- Bob Harig, Senior Golf Writer
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DORAL, Fla. -- We won't be seeing a long putter. Or a left-hand low technique. Or a claw grip. Tiger Woods has putted too well for too long with the same Scotty Cameron model to start messing with success.
But he did joke about it Saturday after another frustrating day on the greens at Doral.
Woods wondered what he has to do to get the ball in the hole after what he described as his best ball-striking round since returning from knee surgery. His 4-under-par 68 in the third round of the CA Championship left him pleased and frustrated at the same time.
"I hit it great today," Woods said. "I hit it the best I've hit it in a long time. Granted, I haven't played in a long time, but still.
"I have not controlled the golf ball that well in a very long time, and that was fun. I was hitting shots that I had not been able to hit before, which was such a great feeling. Unfortunately, I'm just not making any putts."
Woods had five birdies and a bogey and counted seven lip-outs in his round after six during the first two rounds. He did hole a bunker shot on the par-4 16th for a birdie but made just one other birdie on a par-4, at the 14th.
This World Golf Championship event is Woods' first stroke-play tournament since he won the U.S. Open last summer. Knee surgery to replace his anterior cruciate ligament came eight days later, and Woods did not return to competitive golf until two weeks ago at the Accenture Match Play Championship, where he was defeated by Tim Clark in the second round.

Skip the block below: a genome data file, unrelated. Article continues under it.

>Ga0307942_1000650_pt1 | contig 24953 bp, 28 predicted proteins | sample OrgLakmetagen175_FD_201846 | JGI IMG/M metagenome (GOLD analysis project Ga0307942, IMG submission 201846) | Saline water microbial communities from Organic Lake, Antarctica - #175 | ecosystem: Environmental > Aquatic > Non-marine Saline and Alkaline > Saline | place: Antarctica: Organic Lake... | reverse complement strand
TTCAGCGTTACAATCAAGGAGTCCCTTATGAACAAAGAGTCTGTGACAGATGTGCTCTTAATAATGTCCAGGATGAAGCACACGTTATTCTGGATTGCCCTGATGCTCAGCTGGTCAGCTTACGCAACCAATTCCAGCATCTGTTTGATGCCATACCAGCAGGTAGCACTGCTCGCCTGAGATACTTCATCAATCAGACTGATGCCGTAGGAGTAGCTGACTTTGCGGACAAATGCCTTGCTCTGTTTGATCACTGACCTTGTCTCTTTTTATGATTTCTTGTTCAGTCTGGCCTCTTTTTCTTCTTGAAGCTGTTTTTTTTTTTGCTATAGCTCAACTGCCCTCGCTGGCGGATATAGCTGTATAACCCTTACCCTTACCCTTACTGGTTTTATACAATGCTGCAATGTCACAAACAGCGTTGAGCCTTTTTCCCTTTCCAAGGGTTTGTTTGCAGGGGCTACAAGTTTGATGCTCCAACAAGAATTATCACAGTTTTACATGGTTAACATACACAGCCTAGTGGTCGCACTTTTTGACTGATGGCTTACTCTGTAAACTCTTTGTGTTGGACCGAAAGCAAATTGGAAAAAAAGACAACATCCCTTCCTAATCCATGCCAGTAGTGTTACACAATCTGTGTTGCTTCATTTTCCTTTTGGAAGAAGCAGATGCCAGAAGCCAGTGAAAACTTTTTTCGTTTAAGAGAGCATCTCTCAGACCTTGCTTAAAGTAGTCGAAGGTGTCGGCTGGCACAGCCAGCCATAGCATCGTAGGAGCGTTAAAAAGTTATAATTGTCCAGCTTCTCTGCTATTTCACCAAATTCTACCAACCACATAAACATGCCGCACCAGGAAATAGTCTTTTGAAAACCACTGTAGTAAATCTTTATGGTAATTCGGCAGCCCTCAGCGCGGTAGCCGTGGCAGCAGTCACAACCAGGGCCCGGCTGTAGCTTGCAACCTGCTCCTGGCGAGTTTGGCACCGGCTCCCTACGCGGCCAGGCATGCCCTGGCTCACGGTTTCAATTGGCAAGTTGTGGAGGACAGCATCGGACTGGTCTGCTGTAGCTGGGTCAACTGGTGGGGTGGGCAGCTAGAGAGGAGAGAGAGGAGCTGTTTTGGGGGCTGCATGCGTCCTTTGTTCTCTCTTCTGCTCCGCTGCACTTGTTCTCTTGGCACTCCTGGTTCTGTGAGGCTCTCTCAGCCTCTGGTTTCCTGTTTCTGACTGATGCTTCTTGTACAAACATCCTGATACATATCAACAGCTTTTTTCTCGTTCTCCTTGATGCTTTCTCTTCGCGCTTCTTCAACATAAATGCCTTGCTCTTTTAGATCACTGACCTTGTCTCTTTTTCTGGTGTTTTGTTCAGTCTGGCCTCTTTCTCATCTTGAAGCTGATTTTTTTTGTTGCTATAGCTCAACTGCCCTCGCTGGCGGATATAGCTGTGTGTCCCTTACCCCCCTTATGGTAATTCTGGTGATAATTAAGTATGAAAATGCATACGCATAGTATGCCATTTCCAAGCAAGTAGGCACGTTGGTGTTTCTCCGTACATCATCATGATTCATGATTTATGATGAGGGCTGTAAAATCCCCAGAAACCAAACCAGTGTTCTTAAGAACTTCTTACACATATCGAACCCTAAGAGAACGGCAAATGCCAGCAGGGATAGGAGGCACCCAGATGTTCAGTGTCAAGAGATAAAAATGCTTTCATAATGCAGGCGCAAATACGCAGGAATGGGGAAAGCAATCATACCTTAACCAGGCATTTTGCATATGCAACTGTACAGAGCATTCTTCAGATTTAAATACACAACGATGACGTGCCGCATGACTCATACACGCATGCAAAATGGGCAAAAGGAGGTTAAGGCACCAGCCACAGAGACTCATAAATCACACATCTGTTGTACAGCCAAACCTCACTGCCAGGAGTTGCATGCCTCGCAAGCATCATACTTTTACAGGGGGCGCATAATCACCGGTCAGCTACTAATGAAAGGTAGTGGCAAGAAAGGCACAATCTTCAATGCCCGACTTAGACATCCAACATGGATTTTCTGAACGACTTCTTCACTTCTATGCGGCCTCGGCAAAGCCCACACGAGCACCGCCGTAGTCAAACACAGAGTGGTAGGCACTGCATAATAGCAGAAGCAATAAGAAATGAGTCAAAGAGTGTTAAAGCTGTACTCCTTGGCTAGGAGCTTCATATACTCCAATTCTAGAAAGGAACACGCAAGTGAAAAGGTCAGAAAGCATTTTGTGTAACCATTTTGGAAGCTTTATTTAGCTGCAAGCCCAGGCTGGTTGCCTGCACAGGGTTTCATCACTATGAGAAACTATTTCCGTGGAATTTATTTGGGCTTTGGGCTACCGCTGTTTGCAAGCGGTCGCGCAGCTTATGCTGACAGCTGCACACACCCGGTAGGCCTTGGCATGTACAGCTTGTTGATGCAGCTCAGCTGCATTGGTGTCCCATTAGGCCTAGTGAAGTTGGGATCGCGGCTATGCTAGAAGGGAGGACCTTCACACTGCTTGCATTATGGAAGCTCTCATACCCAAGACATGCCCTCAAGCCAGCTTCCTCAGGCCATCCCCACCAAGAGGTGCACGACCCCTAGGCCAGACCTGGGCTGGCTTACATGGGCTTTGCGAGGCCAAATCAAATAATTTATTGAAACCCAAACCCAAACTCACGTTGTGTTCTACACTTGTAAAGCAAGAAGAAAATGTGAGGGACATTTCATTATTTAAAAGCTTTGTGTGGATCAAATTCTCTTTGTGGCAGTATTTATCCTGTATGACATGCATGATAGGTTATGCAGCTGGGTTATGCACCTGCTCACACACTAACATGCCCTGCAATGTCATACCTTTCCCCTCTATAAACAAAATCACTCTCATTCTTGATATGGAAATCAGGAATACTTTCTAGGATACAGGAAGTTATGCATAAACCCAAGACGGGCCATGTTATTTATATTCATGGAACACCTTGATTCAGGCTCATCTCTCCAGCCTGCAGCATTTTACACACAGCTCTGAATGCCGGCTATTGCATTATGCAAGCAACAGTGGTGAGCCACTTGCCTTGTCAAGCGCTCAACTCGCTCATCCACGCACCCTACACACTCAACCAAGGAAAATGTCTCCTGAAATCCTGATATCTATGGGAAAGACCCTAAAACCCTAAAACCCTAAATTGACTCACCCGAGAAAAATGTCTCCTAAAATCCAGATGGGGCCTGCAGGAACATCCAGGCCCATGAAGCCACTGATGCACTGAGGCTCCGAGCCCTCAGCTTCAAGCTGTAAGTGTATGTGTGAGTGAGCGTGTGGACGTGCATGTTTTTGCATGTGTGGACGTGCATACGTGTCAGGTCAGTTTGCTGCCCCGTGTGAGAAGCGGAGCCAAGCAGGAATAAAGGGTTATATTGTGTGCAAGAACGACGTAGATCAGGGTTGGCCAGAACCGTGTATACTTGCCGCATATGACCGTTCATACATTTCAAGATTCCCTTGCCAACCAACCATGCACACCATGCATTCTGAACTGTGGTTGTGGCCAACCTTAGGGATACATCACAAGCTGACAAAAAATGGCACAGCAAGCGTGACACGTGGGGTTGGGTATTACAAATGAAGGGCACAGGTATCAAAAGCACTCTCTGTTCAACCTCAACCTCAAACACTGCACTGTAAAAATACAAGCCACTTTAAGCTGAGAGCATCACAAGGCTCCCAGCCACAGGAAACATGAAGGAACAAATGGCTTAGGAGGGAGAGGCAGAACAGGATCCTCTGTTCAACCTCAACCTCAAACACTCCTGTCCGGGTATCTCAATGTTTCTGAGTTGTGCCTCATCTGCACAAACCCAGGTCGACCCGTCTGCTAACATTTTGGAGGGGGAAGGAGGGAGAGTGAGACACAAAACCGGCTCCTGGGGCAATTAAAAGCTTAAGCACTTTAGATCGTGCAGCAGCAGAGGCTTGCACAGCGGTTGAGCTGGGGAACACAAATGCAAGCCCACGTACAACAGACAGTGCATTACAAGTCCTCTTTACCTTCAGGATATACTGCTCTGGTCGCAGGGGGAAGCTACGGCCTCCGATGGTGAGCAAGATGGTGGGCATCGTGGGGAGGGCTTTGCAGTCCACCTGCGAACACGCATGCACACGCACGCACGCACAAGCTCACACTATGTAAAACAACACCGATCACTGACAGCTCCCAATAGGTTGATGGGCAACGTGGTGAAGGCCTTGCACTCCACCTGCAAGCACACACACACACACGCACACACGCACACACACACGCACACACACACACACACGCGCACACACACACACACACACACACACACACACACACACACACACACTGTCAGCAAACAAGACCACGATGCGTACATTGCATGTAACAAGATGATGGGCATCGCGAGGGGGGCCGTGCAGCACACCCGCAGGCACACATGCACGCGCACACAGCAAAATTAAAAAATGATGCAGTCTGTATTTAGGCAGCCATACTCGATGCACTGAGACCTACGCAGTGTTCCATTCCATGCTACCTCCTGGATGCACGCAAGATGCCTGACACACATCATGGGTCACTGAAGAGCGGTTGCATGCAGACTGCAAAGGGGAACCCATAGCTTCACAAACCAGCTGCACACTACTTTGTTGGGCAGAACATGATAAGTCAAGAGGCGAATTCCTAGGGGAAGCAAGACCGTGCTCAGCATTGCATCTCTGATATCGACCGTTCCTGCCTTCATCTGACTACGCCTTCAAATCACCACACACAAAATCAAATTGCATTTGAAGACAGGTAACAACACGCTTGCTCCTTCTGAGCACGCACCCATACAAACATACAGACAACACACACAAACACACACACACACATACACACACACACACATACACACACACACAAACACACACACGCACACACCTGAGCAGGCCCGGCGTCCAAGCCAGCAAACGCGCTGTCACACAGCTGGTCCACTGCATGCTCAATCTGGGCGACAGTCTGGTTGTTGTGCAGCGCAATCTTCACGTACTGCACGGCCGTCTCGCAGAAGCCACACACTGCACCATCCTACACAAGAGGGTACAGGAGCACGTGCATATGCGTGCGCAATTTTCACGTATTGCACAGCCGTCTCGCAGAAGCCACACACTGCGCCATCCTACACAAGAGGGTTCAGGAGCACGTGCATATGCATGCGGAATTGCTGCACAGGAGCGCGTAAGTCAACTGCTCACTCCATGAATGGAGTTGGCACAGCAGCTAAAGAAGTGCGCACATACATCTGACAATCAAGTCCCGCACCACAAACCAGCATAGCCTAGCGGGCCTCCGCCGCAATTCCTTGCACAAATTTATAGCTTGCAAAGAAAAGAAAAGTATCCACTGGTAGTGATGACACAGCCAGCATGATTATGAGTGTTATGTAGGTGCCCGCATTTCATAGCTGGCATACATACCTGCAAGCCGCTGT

Golf Channel analyst Nick Faldo suggested there might be an adjustment period even reading greens for Woods after so much time away. Most of his golf has been played at his Isleworth home, where Woods knows every blade of grass.
"It's not the stroke," Woods said. "I feel like I'm rolling the ball on my lines at the right speeds. I hit a couple of putts today that were too hard, but other than that, my speed has been good. It's just they are either hanging on the high side or just driving across the front edge of the hole. It's just that close to being some pretty good scores."
Woods' 68 put him at 209, 7 under par. He started the day in a tie for 35th place and cut the distance between himself and 54-hole co-leaders Phil Mickelson and Nick Watney nearly in half. Woods will start Sunday's final round T-19.
It is not the typical position for Woods, who is used to dominating World Golf Championship events in general and the CA Championship in particular. He has won 15 overall and six CA Championships. He has also won three times at Doral, including twice before it became a WGC event.
Although Woods came into both the Match Play and CA Championship saying that he was at the events to win, it is apparent that perhaps a bit more time is necessary to fully judge this comeback.
Woods acknowledged that playing golf at home in a cart in fast rounds is a different deal than what is required of four- to five-hour rounds on the PGA Tour.
"I'm getting better each day, the feel of playing in the game again at this level is coming back," Woods said. "We used to play 36 holes in this time at home just speeding around in a cart. ... Just the pace of play, getting used to all of that; time to think, all of the different things I had not experienced that in eight months. So it's been awhile."
Bob Harig covers golf for ESPN.com. He can be reached at BobHarig@gmail.com.
After two rounds of lackluster performances, Tiger Woods started to shake off the rust with a 68 on Saturday at the CA Championship. The world's No. 1 player insists his feel after a long layoff is starting to come back, writes ESPN.com's Bob Harig.